In Khatija’s Kitchen

Nasrin and I had met decades ago, when songs like Madonna’s Borderline and David Bowie’s Let’s Dance were infiltrating pop radio stations and the roller skating rink in Boston where we first became friends. I remember my eighth grade classmate at Boston Latin School, Rachel, and her new friend Nasrin coming off the green line trolley in Kenmore Square to meet me, Nasrin’s roller skates hanging off her shoulder, looking fun and sassy—and so different from anyone I’d ever known. Getting to Nasrin, who is Arabic, was like watching a foreign film for the first time.

On the weekends when we first became friends, Nasrin and I sometimes sat in her bedroom in Brookline talking about the boys we liked, making incisions on our t-shirts and tying lace in our hair to achieve the rumpled look of Madonna. Meanwhile, scents from her mother’s kitchen floated around the house and into Nasrin’s room like a bewitching incense that mesmerized me.

Walking into her mom Khatija’s kitchen for the first time was like stepping into C.S. Lewis’ make-believe world, Narnia, the spices and scents of Arabic and Indian food percolating from the stove. Khatija made food that was as foreign to me as some of the Arabic plaques that hung on their walls. In my home, food was meant to nourish and satiate the appetite, but I wanted to venture into new territory, food and otherwise, and it was in Khatija’s kitchen that I began my quest.

We didn’t attend the same school, live in the same neighborhood, take ballet or tennis lessons or anything else that might have brought us together, but soon after roller-skating on that spring Saturday, Nasrin and I melded like only best friends can, sharing secrets, crushes and the vivid dreams of how we imagined our future weddings and lives. We had no way of knowing the milestones we would encounter together: the graduations, family deaths, first loves and broken hearts, or how our close friendship would span decades and continents.

During those early days of our friendship, we used to sleep and eat over at each others’ homes. I’d already begun my experimentation with trying new food, transforming my mom’s iceberg lettuce salads with cucumber, tomatoes and Wishbone Italian dressing into my own mixed salads that I created with various vegetables I found in our refrigerator. Back then, exotic food involved trips to Boston’s Chinatown. My parents and I liked ordering the pu pu platter comprised of various fried Chinese delights, and that was decorated with colorful paper umbrellas that I collected.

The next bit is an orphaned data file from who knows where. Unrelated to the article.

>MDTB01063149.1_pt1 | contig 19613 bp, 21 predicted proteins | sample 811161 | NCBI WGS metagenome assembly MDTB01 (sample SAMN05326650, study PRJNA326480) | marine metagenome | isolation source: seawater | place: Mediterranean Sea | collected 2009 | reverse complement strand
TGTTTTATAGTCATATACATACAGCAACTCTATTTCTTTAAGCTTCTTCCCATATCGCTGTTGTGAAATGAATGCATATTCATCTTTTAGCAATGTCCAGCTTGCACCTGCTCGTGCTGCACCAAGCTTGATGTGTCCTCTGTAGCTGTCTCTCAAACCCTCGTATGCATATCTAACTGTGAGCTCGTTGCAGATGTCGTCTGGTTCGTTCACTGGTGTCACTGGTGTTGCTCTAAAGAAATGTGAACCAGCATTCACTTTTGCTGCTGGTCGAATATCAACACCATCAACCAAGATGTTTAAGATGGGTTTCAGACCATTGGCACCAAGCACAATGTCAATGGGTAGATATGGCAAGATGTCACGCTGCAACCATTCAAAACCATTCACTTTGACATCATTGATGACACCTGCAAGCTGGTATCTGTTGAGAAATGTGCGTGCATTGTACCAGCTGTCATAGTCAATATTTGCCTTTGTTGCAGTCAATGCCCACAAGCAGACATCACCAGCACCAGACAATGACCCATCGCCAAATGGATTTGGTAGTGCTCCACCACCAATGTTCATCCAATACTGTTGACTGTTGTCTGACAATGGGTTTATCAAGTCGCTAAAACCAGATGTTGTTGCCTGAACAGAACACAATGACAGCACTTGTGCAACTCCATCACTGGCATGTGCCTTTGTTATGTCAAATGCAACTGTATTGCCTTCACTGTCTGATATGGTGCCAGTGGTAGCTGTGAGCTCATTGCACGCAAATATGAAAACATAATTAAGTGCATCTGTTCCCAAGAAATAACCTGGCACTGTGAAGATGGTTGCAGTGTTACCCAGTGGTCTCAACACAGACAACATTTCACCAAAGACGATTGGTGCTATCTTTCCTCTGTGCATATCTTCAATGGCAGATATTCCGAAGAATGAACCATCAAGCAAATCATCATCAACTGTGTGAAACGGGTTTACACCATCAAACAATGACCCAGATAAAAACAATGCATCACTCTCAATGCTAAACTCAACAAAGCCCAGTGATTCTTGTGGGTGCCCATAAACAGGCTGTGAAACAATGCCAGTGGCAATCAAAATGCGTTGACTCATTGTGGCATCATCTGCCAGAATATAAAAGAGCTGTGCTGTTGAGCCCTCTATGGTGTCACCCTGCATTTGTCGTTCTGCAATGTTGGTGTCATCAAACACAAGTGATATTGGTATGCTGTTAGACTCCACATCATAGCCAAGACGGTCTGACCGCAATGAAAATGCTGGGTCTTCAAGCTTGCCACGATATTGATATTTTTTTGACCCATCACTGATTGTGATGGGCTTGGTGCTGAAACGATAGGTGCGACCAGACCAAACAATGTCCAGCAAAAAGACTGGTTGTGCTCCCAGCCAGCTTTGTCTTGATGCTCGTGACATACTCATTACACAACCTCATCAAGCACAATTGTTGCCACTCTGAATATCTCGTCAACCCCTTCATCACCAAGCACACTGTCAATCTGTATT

While Nasrin was dismissing her heritage in order to fit in more, even giving herself the moniker “Nicky” so as not to explain her unusual name, I was a detective trying to define the enigmatic customs and cuisine of Nasrin’s family. Being a Muslim, Nasrin
didn’t celebrate the Christian holidays that I did, although she has spent time with my family eating turkey dinners on Thanksgiving and Christmas over the years. I was curious about what she ate during her holidays, and learned that she had to fast during the month-long Muslim holiday Ramadan. During this holiday, Nasrin and her mom can’t eat during daylight, but then eat light meals at sundown. The Shah’s holiday culminates with Eid, the Festival of Breaking the Fast, when Mrs. Shah would set the dinner table with their finest cutlery, their fanciest tablecloths, the way my mom set the table during holidays, too.

Nasrin’s mother, Khatija (or Mrs. Shah as I called her), would call us for dinner, and explain each dish to me, making them sound like treasures I couldn’t wait to unveil: Prism-shaped samosas, lamb simmered in spicy curry, basmati rice with cloves, and warm charred paratha. I took bites of Mrs. Shah’s food,apprehensive at first because her cuisine was so new to me, but then amazed at these new tastes that were spicy and so flavorful in my mouth. Flavors like cardamom, curry and coriander, fragrant, colorful and abundant, surprised my senses, and were completely different from the dried green herbs in my mother’s kitchen drawers. Mrs. Shah’s spices, sitting nameless in clear jars on the counter, were like an artist’s paints and supplies, bright orange and stars that she mixed and melded into kaleidoscopic meals. And what was surprising to me was that Mrs. Shah never consulted a cookbook when preparing dinner. Nasrin recently told me that her mother has never written down a recipe either. When Mrs. Shah was in her kitchen, she made her curries, rice dishes and chutneys according to taste, instinct and memory, according to what her mother had learned from her mother.

For dessert, Mrs. Shah often brought out galub jamun, small round, sweet cake-like milky cheese balls,sitting in honey syrup scented with the essence of rosewater. It was during those dinners, and desserts served with homemade chai, that my eyes and appetite for food and cultures different from my own first blossomed.

Even though we live in different continents, Nasrin and I are still like two attached teenagers, talking on the phone all the time (thank you Skype!), still discussing our fears and dreams, and becoming surrogate therapists to one another during our constantly evolving lives. We are like sisters who share the indelible memories of our younger selves, sisters brought up at the same tables. I hope our young daughters, only nine months apart, will experience the same.

Our little ones at the Public Garden in Boston
  1. Hey Tracey,

    What a wonderful story of friendship and discovery! I have to tell you that you made me really hungry reading your post and eager to want to bake with the wonderful spices you’re introducing your readers to!

    Thanks for sharing from the heart!